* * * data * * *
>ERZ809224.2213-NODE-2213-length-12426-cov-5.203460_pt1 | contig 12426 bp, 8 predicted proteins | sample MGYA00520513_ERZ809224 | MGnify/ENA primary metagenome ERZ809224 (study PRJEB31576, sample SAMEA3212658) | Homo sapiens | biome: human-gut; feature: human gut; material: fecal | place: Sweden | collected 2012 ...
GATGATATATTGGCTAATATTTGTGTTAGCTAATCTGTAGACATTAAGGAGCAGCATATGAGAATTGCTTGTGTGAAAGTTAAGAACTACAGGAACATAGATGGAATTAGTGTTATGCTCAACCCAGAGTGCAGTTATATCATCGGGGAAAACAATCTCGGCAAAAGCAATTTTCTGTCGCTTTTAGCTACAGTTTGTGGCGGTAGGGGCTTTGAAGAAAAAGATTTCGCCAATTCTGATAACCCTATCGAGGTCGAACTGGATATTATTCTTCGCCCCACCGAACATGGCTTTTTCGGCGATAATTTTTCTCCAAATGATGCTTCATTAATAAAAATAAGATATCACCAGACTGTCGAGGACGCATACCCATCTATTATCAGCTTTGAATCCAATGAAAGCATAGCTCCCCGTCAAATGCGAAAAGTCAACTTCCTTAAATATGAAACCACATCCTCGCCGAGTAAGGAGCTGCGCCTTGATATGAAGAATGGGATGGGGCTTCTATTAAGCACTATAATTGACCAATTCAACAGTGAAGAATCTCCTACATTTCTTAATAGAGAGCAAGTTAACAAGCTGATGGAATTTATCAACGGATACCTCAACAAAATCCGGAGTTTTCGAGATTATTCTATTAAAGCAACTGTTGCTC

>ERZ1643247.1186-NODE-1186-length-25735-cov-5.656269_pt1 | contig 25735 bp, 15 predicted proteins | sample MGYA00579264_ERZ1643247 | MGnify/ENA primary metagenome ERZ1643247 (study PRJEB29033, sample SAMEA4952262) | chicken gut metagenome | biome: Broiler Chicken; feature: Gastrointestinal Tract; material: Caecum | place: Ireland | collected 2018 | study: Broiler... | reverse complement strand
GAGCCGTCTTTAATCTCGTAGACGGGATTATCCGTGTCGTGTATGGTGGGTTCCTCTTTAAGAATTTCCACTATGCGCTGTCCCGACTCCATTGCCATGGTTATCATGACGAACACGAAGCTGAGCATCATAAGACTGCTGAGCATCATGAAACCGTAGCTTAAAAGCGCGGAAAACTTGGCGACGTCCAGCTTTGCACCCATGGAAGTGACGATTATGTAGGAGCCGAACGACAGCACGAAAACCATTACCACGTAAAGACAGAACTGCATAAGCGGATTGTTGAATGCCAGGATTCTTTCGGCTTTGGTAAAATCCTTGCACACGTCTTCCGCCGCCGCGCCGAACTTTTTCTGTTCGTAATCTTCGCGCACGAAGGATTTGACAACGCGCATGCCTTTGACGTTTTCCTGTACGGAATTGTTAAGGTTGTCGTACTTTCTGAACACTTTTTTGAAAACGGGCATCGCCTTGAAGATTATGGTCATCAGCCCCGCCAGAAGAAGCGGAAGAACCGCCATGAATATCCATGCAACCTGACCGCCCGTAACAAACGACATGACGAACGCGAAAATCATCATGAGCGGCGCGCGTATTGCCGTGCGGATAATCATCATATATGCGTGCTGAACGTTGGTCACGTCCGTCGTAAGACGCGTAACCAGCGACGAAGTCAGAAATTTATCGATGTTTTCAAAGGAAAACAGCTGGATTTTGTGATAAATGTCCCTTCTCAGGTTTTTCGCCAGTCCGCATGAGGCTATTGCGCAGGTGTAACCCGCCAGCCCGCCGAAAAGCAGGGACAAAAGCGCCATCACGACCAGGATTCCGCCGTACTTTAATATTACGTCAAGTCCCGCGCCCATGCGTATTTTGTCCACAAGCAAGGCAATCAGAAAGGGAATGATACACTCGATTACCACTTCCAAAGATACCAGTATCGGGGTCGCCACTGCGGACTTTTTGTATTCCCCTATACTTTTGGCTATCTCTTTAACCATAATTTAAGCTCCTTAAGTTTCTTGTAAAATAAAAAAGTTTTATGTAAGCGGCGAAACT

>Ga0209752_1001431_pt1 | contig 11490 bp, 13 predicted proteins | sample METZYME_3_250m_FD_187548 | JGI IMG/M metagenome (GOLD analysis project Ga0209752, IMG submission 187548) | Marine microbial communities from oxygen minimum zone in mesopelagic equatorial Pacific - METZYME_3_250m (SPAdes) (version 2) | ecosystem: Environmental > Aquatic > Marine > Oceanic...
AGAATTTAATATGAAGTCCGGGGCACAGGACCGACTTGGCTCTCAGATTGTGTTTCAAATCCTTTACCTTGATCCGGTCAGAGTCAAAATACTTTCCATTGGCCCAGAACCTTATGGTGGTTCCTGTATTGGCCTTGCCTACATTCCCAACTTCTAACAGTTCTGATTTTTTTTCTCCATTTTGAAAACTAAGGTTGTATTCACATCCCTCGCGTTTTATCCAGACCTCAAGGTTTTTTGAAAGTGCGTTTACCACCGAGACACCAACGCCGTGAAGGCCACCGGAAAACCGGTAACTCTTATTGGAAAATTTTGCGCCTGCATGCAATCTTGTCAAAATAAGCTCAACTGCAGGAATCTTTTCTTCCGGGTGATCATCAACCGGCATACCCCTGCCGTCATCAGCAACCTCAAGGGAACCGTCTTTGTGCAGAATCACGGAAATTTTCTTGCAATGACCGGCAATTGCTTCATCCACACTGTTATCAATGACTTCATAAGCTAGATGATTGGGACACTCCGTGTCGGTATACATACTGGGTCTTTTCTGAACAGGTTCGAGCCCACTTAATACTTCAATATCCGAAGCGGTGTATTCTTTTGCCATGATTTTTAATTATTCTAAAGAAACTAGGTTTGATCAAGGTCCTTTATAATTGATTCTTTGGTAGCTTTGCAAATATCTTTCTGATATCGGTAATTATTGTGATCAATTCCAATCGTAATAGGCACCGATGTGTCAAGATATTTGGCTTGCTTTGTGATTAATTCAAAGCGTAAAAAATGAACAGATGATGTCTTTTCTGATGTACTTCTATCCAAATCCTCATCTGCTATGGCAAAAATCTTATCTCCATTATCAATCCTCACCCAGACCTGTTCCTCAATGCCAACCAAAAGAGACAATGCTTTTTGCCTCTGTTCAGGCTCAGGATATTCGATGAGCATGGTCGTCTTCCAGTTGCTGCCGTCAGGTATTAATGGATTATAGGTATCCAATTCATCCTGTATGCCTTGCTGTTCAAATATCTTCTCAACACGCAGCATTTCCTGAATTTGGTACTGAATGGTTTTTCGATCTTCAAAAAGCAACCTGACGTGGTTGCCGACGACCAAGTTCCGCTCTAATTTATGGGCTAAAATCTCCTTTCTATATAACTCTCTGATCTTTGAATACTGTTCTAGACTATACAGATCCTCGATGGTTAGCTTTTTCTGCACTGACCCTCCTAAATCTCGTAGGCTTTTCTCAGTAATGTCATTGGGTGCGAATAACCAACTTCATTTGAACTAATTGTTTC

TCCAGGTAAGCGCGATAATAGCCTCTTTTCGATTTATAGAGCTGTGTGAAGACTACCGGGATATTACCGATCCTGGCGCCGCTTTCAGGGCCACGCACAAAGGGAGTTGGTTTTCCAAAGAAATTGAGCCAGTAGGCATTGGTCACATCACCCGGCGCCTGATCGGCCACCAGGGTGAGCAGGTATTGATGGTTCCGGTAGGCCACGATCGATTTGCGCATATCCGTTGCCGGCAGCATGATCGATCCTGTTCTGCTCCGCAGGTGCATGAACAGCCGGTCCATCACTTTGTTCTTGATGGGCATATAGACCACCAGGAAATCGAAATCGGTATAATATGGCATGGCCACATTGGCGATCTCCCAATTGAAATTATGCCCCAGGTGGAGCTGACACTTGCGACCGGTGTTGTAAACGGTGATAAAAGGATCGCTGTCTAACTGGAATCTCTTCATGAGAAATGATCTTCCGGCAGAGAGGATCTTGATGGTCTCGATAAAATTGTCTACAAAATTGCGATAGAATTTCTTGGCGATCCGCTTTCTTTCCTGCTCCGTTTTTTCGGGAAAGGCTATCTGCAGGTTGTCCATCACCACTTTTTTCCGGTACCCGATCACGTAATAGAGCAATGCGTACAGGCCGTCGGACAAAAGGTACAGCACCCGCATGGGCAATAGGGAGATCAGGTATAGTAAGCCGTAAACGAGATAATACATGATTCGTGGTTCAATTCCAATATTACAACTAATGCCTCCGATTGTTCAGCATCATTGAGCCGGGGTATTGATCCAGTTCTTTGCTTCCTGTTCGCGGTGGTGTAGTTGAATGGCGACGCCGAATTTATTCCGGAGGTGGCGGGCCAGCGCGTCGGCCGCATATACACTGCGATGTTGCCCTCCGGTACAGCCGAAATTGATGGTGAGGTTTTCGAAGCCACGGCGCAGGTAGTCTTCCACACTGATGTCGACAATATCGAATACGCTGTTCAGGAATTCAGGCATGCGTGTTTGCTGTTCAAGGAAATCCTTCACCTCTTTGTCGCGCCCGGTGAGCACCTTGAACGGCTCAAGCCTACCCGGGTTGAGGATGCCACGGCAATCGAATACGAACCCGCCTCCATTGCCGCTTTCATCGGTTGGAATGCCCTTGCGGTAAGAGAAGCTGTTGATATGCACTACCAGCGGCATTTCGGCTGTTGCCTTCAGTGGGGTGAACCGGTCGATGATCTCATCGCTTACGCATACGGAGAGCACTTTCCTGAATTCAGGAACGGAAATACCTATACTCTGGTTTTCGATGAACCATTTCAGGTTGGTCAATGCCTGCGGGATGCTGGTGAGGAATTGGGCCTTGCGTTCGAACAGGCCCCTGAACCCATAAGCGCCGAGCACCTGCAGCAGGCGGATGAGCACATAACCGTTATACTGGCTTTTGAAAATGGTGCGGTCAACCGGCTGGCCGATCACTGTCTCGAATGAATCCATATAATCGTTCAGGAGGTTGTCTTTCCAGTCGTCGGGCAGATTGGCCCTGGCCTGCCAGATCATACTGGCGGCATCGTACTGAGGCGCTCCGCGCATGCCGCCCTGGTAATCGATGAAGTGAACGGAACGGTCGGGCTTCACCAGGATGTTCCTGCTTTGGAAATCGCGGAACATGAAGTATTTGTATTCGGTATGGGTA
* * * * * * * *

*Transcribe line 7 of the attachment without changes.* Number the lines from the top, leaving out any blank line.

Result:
TCCAGGTAAGCGCGATAATAGCCTCTTTTCGATTTATAGAGCTGTGTGAAGACTACCGGGATATTACCGATCCTGGCGCCGCTTTCAGGGCCACGCACAAAGGGAGTTGGTTTTCCAAAGAAATTGAGCCAGTAGGCATTGGTCACATCACCCGGCGCCTGATCGGCCACCAGGGTGAGCAGGTATTGATGGTTCCGGTAGGCCACGATCGATTTGCGCATATCCGTTGCCGGCAGCATGATCGATCCTGTTCTGCTCCGCAGGTGCATGAACAGCCGGTCCATCACTTTGTTCTTGATGGGCATATAGACCACCAGGAAATCGAAATCGGTATAATATGGCATGGCCACATTGGCGATCTCCCAATTGAAATTATGCCCCAGGTGGAGCTGACACTTGCGACCGGTGTTGTAAACGGTGATAAAAGGATCGCTGTCTAACTGGAATCTCTTCATGAGAAATGATCTTCCGGCAGAGAGGATCTTGATGGTCTCGATAAAATTGTCTACAAAATTGCGATAGAATTTCTTGGCGATCCGCTTTCTTTCCTGCTCCGTTTTTTCGGGAAAGGCTATCTGCAGGTTGTCCATCACCACTTTTTTCCGGTACCCGATCACGTAATAGAGCAATGCGTACAGGCCGTCGGACAAAAGGTACAGCACCCGCATGGGCAATAGGGAGATCAGGTATAGTAAGCCGTAAACGAGATAATACATGATTCGTGGTTCAATTCCAATATTACAACTAATGCCTCCGATTGTTCAGCATCATTGAGCCGGGGTATTGATCCAGTTCTTTGCTTCCTGTTCGCGGTGGTGTAGTTGAATGGCGACGCCGAATTTATTCCGGAGGTGGCGGGCCAGCGCGTCGGCCGCATATACACTGCGATGTTGCCCTCCGGTACAGCCGAAATTGATGGTGAGGTTTTCGAAGCCACGGCGCAGGTAGTCTTCCACACTGATGTCGACAATATCGAATACGCTGTTCAGGAATTCAGGCATGCGTGTTTGCTGTTCAAGGAAATCCTTCACCTCTTTGTCGCGCCCGGTGAGCACCTTGAACGGCTCAAGCCTACCCGGGTTGAGGATGCCACGGCAATCGAATACGAACCCGCCTCCATTGCCGCTTTCATCGGTTGGAATGCCCTTGCGGTAAGAGAAGCTGTTGATATGCACTACCAGCGGCATTTCGGCTGTTGCCTTCAGTGGGGTGAACCGGTCGATGATCTCATCGCTTACGCATACGGAGAGCACTTTCCTGAATTCAGGAACGGAAATACCTATACTCTGGTTTTCGATGAACCATTTCAGGTTGGTCAATGCCTGCGGGATGCTGGTGAGGAATTGGGCCTTGCGTTCGAACAGGCCCCTGAACCCATAAGCGCCGAGCACCTGCAGCAGGCGGATGAGCACATAACCGTTATACTGGCTTTTGAAAATGGTGCGGTCAACCGGCTGGCCGATCACTGTCTCGAATGAATCCATATAATCGTTCAGGAGGTTGTCTTTCCAGTCGTCGGGCAGATTGGCCCTGGCCTGCCAGATCATACTGGCGGCATCGTACTGAGGCGCTCCGCGCATGCCGCCCTGGTAATCGATGAAGTGAACGGAACGGTCGGGCTTCACCAGGATGTTCCTGCTTTGGAAATCGCGGAACATGAAGTATTTGTATTCGGTATGGGTA